FORUM: Government Shutdown
Professor Logan Dancey, Department of Government
Professor Jennifer Smith, Department of Government
…will discuss the domestic and international implications of the recent Government shutdown
Thursday, October 10, 4:30 to 6:00 PM
Public Affairs Center 002
Free and open to the public
Elvin Lim, Government:
On Shutdown Politics: Why it is Not the Constitution’s Fault
So it is not the Constitution that is at fault. It is faction, injected like a toxin into the Constitution, that has caused the separation of powers to go awry. And if so, the short-term solution for shutdown politics is to call faction what it is. Errant and arrogant members of Congress need to be reminded or educated that while they represent their constituents, some of whom no doubt want a stay on Obamacare, each member of Congress also belongs to a chamber of the United States and it is always the national majority (across the nation) that counts more than a factional majority (in a district).
Richard Grossman, Economics:
Republicans’ ideological crusade on health care, causing the shutdown, could lead to economic disaster – Courant.com.
Republicans should take a lesson from history, which has shown time and time again that such ideological crusades, when applied to economic policy, can have disastrous consequences.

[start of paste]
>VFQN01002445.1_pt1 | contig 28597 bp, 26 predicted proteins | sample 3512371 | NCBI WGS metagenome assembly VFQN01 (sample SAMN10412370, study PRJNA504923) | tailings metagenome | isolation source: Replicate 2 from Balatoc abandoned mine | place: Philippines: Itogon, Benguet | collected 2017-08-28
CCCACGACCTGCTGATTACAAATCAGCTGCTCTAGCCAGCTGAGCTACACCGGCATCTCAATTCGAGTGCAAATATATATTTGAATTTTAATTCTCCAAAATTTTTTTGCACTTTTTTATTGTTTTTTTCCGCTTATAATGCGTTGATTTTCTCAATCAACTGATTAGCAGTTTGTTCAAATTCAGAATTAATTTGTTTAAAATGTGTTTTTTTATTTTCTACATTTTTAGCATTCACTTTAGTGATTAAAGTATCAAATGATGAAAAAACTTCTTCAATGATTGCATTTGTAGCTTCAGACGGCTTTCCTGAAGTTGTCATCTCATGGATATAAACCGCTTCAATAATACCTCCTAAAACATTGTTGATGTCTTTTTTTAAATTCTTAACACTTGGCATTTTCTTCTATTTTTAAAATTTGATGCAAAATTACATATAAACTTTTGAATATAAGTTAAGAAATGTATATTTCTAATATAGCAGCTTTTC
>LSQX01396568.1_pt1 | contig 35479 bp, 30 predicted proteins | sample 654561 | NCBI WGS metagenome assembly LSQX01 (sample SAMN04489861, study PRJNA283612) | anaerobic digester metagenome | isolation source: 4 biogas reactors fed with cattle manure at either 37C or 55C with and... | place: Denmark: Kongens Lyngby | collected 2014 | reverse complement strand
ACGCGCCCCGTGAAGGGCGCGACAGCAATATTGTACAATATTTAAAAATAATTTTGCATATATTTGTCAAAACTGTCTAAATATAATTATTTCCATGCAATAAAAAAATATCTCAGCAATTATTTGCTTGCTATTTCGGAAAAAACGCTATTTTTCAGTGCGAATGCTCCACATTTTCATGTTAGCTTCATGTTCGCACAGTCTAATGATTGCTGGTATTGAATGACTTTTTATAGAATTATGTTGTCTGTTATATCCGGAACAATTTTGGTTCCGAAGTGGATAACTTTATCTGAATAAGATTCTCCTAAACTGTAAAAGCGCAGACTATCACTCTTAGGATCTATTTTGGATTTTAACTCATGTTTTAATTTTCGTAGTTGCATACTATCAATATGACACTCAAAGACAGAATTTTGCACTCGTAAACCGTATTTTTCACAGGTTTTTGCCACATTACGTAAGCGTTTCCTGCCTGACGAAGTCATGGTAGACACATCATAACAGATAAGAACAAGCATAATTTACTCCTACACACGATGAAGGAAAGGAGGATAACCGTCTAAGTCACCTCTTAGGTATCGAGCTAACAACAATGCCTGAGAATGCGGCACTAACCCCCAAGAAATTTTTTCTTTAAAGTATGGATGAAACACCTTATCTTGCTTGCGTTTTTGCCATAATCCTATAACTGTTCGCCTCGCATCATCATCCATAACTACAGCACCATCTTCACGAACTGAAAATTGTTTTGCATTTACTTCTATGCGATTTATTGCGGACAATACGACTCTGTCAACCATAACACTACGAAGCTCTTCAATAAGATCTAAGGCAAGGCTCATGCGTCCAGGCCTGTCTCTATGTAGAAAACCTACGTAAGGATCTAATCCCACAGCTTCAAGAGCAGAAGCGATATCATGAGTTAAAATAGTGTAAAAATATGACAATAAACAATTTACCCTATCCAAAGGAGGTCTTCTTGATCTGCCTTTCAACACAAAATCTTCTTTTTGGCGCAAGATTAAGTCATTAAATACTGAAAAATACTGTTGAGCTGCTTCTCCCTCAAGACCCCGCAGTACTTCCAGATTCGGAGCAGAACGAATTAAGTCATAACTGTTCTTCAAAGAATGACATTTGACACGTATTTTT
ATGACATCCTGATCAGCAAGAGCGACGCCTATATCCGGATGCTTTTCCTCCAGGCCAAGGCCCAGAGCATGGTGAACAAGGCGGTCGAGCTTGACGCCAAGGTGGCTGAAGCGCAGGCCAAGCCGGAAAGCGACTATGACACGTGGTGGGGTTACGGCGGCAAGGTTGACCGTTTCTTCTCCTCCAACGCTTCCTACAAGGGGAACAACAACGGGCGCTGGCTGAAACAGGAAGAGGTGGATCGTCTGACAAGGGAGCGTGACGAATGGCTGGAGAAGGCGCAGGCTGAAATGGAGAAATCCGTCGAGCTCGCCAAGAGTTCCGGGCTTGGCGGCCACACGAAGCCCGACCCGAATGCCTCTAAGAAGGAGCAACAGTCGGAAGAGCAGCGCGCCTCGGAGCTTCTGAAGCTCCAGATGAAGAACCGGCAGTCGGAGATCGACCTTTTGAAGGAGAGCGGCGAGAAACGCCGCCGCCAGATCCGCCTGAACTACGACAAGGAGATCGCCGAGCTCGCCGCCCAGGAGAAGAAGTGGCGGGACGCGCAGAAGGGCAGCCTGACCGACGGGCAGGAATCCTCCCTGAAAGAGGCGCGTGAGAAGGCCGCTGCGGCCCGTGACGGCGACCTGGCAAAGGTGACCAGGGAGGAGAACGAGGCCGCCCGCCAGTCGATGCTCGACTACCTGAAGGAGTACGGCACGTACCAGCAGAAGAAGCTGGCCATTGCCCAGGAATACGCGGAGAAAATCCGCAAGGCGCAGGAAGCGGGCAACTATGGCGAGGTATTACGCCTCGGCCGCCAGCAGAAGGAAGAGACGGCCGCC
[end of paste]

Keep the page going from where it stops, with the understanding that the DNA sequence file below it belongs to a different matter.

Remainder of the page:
Magda Teter, Jewish Studies
A case for history
During his marathon talk on the Senate floor, Sen. Ted Cruz, R-Texas, turned to history to help him persuade his colleagues to support his dream of defunding Obamacare, and quiet those saying that it was “impossible,” and “cannot be done.”
Sen. Cruz’s statements were not only outrageous. They were also inaccurate. Britain responded to the German invasion of Poland on Sept. 1, 1939 within hours, and Neville Chamberlain declared that the nation was at war with Germany by late morning the following day.
Update: There were some typos on the original flyers.
This was presented at last nights Ariya event:
I just wanted to send out a quick THANKS! to the African Student Association. Saturday evening they held their annual cultural event. This year it was titled “Ariya: The Beats of Africa”. At the end of the event I was extremely surprised to discover they had an award for me! Both Professor Alice Hadler and myself were honored for our support to the African Student Association. As a professor, this is one of the greatest things that can happen: to have your students honor you in this way. So Thanks!
The Department of Government at Wesleyan University invites applications for a position as Visiting Assistant Professor specializing in International Relations. This one-year, non-tenure-track appointment will begin August 2012 and is not renewable. Primary responsibilities will include teaching three undergraduate courses in the fall 2012, two undergraduate courses in the following spring, and supervising up to two senior theses. One course each semester will be an introductory course in IR. Another course will be International Security. This amounts to four preps. The other courses are subject to negotiation, but there will be a strong preference for courses with an international security theme. Candidates with an earned doctorate are preferred, but we will consider candidates who have achieved all-but-dissertation status. The successful candidate should have prior experience teaching his or her own courses.